Road Test: Saab 9-7x Aero –

What I assume must be a local news service, (it could be Public Enemy’s website for all I know!), have recently published a road test of the 2008 Saab 9-7x with the stonking big Aero engine.

The 9-7x is, of course, one of those polarising vehicles. A Saab fan with either accept it or not, and usually the “not” is accompanied with a reasonable serve of vitriol. I was the same way at first, but reading the reports of several owners on forums, and interacting with a few here as well, I noticed one thing – all of them seemed very happy with the vehicle.

Would I have suggested a 9-7x if Saab asked me what to do about the lack of SUV in the lineup? Probably not. But they did engineer the vehicle to make it the best in the GM360 stable and they’ve one what they set out to do – attract and retain some clients.

All of that is one long preface to a review where the author seems to like the vehicle a great deal, but dislikes the fact that it’s wearing a Saab badge.

….And like Porsche devotees, Saab fans are nothing if not loyal to their marque. Understandably, many were nervous when GM acquired their favorite automaker in 2000. They were nervous because they feared a vehicle just like the 9-7X — a vehicle more General Motors than Saab.

As I metioned, though, the over all impression of the 9-7x is favourable, as it should be. It’s been well engineered and well made.

To be fair, GM and Saab did tweak the TrailBlazer/Envoy a bit to make it more Saab-like. Obvious changes include the 9-7X’s front end with Saab’s trademark “three-port” grille. The lattice-grilled air vents on the 9-7X’s dash will be very familiar to Saab sedan drivers. The interior of my test truck, trimmed in wood and handsome black leather, looked appropriate to a European luxury vehicle. And yes, Saab lovers, the ignition switch resides on the center console between the front seats.

But what’s more important is what isn’t readily seen. The 9-7X is about an inch lower than its Chevy/GMC cousins, and Saab engineers changed the suspension settings to give a sportier, but firmer, ride. On a drive up and down Highway 18 in the San Bernardino Mountains, I discovered that for a truck, the Aero handled surprisingly well. Its steering was nicely weighted and there was minimal body roll when rounding the curves. I appreciated the 9-7X’s standard all-wheel drive and StabiliTrak anti-skid system when snowflakes began to fall.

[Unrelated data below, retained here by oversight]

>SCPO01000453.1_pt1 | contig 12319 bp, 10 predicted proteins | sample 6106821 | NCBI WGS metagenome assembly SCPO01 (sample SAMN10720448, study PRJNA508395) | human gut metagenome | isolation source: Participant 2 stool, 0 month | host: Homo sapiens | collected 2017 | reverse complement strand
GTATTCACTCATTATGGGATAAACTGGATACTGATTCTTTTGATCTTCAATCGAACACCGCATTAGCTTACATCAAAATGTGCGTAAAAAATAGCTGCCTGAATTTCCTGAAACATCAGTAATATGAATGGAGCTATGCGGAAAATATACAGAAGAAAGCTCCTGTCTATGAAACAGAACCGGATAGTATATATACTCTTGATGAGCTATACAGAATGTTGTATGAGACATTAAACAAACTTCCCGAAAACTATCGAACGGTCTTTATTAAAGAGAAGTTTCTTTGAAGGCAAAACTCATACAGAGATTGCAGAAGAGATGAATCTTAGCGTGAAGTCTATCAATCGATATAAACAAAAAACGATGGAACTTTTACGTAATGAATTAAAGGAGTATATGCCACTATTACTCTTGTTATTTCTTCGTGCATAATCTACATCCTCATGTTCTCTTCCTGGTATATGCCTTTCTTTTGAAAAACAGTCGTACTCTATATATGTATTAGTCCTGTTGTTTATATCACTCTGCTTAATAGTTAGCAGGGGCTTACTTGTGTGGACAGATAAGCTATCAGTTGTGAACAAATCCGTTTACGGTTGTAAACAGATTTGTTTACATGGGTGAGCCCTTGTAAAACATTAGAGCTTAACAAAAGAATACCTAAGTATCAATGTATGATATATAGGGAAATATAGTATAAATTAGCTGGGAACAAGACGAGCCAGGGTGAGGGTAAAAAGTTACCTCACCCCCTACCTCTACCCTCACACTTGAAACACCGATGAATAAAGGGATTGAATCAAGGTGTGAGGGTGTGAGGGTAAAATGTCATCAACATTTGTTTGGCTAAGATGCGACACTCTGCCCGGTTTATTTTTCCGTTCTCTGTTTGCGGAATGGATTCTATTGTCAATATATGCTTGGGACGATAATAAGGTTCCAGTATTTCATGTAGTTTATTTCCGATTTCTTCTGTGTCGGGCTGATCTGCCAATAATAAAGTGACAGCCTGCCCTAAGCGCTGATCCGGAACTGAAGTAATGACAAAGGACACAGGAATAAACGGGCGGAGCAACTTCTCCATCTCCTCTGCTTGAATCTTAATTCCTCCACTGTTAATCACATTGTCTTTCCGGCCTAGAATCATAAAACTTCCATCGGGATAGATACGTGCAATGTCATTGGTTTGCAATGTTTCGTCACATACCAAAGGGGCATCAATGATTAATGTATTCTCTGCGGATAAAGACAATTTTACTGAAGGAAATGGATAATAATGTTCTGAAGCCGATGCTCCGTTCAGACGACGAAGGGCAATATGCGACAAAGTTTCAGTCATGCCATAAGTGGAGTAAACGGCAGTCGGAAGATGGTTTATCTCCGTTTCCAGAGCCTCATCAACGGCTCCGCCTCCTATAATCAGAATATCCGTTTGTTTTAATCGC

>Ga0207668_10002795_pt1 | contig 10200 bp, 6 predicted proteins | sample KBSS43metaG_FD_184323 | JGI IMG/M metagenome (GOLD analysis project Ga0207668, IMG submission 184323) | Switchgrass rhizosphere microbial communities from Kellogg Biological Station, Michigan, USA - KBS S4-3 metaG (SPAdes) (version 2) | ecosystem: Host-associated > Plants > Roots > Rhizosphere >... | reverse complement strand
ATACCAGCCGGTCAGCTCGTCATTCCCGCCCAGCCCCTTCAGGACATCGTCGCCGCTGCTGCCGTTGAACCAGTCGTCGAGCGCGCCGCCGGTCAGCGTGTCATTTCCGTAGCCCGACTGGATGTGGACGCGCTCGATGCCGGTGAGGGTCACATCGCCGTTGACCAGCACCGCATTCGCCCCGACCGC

I wouldn’t go so far as to call this much more than a reluctant review. That is, the author sees the value in what’s been done, but not necessarily the value in doing it. I suspect many an established Saab fan would feel the same way.

But those 9-7x owners sure seem happy.

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  1. My wife and 6-year-old son are still pleased with their 9-7x Aero. “Pleased” is an understatement, BTW. We had to upsize out of the 9-3 and 9-5 class. The “9-4” is too far off. I’m glad we could stay with Saab and support the brand. The Mrs. also informs me that the Saab service department is so much better to deal with than other local Chevy and GMC counterparts.

    Only peeve so far, besides the not-so-Saaby seats, I saw a TrailBlazer SS. The rims are the same as the 9-7x. Ugh. Badge engineering rears its ugly head.

  2. Just took a look at the 9-7X last Friday at the dealers. Not that I am interested (can’t pay the fuel bills at € 1,45/liter) but because my dealer liked to show me around. I am perfectly happy with my 9-3 SH/SC/SE.
    Finishing of a 9-7 is way below the SAAB standard. Seating position in the back is peculiar.
    And maybe this might be the best GM360, I stll believe a SAAB version of the Cadillac SRX would have been a better way to go. Even the SRX as it is now is more SAAB than the 9-7X

  3. I read this article a couple of days ago when it came across my Yahoo! news feed and I thought that it was a little odd — the writer can’t make up his mind about whether the 9-7x is good or bad. Good for a GM SUV is not really a good answer.

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